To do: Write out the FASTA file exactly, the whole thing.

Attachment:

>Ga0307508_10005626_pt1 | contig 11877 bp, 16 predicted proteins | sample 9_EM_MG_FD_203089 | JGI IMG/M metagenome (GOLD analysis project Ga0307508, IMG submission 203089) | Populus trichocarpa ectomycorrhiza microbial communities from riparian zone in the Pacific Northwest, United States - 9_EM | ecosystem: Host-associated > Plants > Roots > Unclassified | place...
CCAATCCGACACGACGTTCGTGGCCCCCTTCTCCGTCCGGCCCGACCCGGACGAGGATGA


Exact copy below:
>Ga0307508_10005626_pt1 | contig 11877 bp, 16 predicted proteins | sample 9_EM_MG_FD_203089 | JGI IMG/M metagenome (GOLD analysis project Ga0307508, IMG submission 203089) | Populus trichocarpa ectomycorrhiza microbial communities from riparian zone in the Pacific Northwest, United States - 9_EM | ecosystem: Host-associated > Plants > Roots > Unclassified | place...
CCAATCCGACACGACGTTCGTGGCCCCCTTCTCCGTCCGGCCCGACCCGGACGAGGATGA